The whole idea behind selecting juries from a random cross-sectional pool of citizens in the first place is precisely to minimize any possibility that jury verdicts will be influenced by jurors' collective personal alliegences and prejudices rather than purely on the weight of the evidence adduced at trial. The architecture of American jurisprudence is intended to ensure that the ultimate outcome of adversarial legal proceedings be determined by unbiased jurors of statistically random sentiment; in order to make doubly sure that decisions not be tainted by personal bias, the rules specifically allow for removal of a statutory number of potential jurors wherever factors exist suggesting pre-existing bias, in addition to a number of automatic challenges without any articulation of cause at all--in effect, "wild cards" for constitutional fairness and objectivity, if you like.

                In the last thirty years several sub-industries have grown out of the legal profession, Jury Consulting being one of the biggest. Essentially, firms providing this service make extensive use of polls, questionnaires and surveys, employing sophisticated methods of statistical analysis and demographics specifically designed to identify jurors more likely to reach verdicts in their clients' favor regardless of any evidence contrary to that verdict. Just as in the cases where trivial technical Search & Seizure violations are sometimes exploited in ways never contemplated by the Framers of the Constitution, this legal provision originally designed to foster juror objectivity has been corrupted toward ends absolutely antithetical to the very concepts underlying our constitutional system of trial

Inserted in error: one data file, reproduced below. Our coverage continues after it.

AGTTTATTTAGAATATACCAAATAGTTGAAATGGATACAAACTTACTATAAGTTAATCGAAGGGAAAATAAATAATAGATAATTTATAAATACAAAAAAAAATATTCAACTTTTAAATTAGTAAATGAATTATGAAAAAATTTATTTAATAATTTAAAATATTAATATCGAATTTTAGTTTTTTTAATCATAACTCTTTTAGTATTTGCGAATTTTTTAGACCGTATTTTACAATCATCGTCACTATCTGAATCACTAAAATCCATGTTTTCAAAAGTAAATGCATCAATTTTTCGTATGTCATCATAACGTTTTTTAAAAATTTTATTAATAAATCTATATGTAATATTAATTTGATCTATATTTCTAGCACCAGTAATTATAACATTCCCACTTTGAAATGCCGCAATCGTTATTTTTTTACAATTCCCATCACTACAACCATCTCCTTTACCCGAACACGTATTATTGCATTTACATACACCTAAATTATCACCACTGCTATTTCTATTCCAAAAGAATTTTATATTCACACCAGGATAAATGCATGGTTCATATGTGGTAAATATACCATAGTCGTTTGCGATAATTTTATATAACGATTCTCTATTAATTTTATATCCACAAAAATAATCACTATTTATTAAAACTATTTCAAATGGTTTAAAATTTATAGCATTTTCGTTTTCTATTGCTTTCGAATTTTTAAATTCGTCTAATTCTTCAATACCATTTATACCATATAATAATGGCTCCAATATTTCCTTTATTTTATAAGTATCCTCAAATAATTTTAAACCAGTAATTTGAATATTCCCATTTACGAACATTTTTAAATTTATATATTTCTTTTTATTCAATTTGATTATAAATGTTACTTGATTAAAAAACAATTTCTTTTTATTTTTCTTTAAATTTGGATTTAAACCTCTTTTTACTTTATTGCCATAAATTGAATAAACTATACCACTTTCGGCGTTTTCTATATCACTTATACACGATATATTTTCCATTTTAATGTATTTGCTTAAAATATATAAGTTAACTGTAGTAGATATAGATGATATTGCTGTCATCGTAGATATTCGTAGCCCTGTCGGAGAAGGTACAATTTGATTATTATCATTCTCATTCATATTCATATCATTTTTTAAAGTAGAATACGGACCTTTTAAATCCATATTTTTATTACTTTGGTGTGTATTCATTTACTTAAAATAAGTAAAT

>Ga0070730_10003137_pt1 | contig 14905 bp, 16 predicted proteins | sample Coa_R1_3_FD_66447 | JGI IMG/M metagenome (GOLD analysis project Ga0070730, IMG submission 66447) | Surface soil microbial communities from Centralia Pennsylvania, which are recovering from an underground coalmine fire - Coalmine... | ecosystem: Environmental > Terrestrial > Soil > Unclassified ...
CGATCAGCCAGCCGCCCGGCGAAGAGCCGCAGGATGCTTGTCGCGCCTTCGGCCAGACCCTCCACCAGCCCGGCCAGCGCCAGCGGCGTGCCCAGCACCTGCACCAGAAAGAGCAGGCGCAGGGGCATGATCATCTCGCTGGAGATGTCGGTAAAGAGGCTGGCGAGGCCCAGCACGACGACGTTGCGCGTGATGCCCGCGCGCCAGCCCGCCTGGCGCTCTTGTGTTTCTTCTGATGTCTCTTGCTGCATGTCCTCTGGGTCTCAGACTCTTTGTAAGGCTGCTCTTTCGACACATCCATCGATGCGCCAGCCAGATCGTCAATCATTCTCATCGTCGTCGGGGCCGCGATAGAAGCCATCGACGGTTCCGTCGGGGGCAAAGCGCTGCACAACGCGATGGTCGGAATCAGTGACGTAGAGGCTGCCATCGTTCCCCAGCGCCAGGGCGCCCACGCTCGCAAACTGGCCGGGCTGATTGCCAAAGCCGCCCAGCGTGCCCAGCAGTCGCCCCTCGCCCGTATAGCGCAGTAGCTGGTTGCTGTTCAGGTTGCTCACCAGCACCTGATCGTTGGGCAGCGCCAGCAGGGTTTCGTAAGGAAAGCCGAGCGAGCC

by jury.